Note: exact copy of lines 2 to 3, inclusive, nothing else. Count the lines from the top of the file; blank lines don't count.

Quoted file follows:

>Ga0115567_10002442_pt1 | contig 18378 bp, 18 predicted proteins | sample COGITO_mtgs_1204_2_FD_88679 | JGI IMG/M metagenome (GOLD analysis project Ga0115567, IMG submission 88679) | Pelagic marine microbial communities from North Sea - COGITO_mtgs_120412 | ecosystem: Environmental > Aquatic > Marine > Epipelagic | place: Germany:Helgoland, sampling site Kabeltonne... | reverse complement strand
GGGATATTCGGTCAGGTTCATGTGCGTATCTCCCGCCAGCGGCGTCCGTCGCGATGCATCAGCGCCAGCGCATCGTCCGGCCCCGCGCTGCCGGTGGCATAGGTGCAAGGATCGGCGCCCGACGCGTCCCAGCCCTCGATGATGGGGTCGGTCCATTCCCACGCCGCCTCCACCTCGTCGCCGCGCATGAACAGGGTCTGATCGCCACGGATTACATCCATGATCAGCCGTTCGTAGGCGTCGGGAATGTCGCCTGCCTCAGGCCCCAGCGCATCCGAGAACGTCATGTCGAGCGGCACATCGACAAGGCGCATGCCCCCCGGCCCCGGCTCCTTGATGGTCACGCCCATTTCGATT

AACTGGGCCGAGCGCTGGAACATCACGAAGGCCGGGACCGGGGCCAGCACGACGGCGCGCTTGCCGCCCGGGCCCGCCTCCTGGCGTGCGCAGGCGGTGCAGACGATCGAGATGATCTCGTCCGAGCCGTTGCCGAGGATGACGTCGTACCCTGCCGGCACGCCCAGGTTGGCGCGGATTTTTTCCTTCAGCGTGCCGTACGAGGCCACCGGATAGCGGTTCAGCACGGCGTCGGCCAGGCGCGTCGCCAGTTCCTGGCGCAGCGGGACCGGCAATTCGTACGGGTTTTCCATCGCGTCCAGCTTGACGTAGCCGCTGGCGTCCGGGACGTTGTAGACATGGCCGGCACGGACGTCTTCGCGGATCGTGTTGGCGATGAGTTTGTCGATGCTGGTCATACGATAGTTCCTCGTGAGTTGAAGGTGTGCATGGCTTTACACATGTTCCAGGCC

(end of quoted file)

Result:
GGGATATTCGGTCAGGTTCATGTGCGTATCTCCCGCCAGCGGCGTCCGTCGCGATGCATCAGCGCCAGCGCATCGTCCGGCCCCGCGCTGCCGGTGGCATAGGTGCAAGGATCGGCGCCCGACGCGTCCCAGCCCTCGATGATGGGGTCGGTCCATTCCCACGCCGCCTCCACCTCGTCGCCGCGCATGAACAGGGTCTGATCGCCACGGATTACATCCATGATCAGCCGTTCGTAGGCGTCGGGAATGTCGCCTGCCTCAGGCCCCAGCGCATCCGAGAACGTCATGTCGAGCGGCACATCGACAAGGCGCATGCCCCCCGGCCCCGGCTCCTTGATGGTCACGCCCATTTCGATT

AACTGGGCCGAGCGCTGGAACATCACGAAGGCCGGGACCGGGGCCAGCACGACGGCGCGCTTGCCGCCCGGGCCCGCCTCCTGGCGTGCGCAGGCGGTGCAGACGATCGAGATGATCTCGTCCGAGCCGTTGCCGAGGATGACGTCGTACCCTGCCGGCACGCCCAGGTTGGCGCGGATTTTTTCCTTCAGCGTGCCGTACGAGGCCACCGGATAGCGGTTCAGCACGGCGTCGGCCAGGCGCGTCGCCAGTTCCTGGCGCAGCGGGACCGGCAATTCGTACGGGTTTTCCATCGCGTCCAGCTTGACGTAGCCGCTGGCGTCCGGGACGTTGTAGACATGGCCGGCACGGACGTCTTCGCGGATCGTGTTGGCGATGAGTTTGTCGATGCTGGTCATACGATAGTTCCTCGTGAGTTGAAGGTGTGCATGGCTTTACACATGTTCCAGGCC